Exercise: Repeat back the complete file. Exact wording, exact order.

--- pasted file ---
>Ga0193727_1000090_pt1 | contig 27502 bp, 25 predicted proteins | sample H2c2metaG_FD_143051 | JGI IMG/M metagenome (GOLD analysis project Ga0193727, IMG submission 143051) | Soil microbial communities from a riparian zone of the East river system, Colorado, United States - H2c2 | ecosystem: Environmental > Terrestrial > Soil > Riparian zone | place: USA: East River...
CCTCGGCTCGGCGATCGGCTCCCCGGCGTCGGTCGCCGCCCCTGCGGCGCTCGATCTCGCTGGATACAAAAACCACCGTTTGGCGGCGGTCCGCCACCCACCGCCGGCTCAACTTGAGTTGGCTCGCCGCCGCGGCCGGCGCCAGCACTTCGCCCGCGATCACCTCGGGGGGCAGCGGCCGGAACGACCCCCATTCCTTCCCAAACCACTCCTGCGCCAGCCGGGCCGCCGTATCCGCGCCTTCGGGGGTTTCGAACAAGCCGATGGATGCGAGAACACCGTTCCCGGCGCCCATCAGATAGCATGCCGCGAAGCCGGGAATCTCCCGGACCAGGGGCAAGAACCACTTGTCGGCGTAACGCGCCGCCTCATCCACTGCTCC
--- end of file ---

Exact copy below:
>Ga0193727_1000090_pt1 | contig 27502 bp, 25 predicted proteins | sample H2c2metaG_FD_143051 | JGI IMG/M metagenome (GOLD analysis project Ga0193727, IMG submission 143051) | Soil microbial communities from a riparian zone of the East river system, Colorado, United States - H2c2 | ecosystem: Environmental > Terrestrial > Soil > Riparian zone | place: USA: East River...
CCTCGGCTCGGCGATCGGCTCCCCGGCGTCGGTCGCCGCCCCTGCGGCGCTCGATCTCGCTGGATACAAAAACCACCGTTTGGCGGCGGTCCGCCACCCACCGCCGGCTCAACTTGAGTTGGCTCGCCGCCGCGGCCGGCGCCAGCACTTCGCCCGCGATCACCTCGGGGGGCAGCGGCCGGAACGACCCCCATTCCTTCCCAAACCACTCCTGCGCCAGCCGGGCCGCCGTATCCGCGCCTTCGGGGGTTTCGAACAAGCCGATGGATGCGAGAACACCGTTCCCGGCGCCCATCAGATAGCATGCCGCGAAGCCGGGAATCTCCCGGACCAGGGGCAAGAACCACTTGTCGGCGTAACGCGCCGCCTCATCCACTGCTCC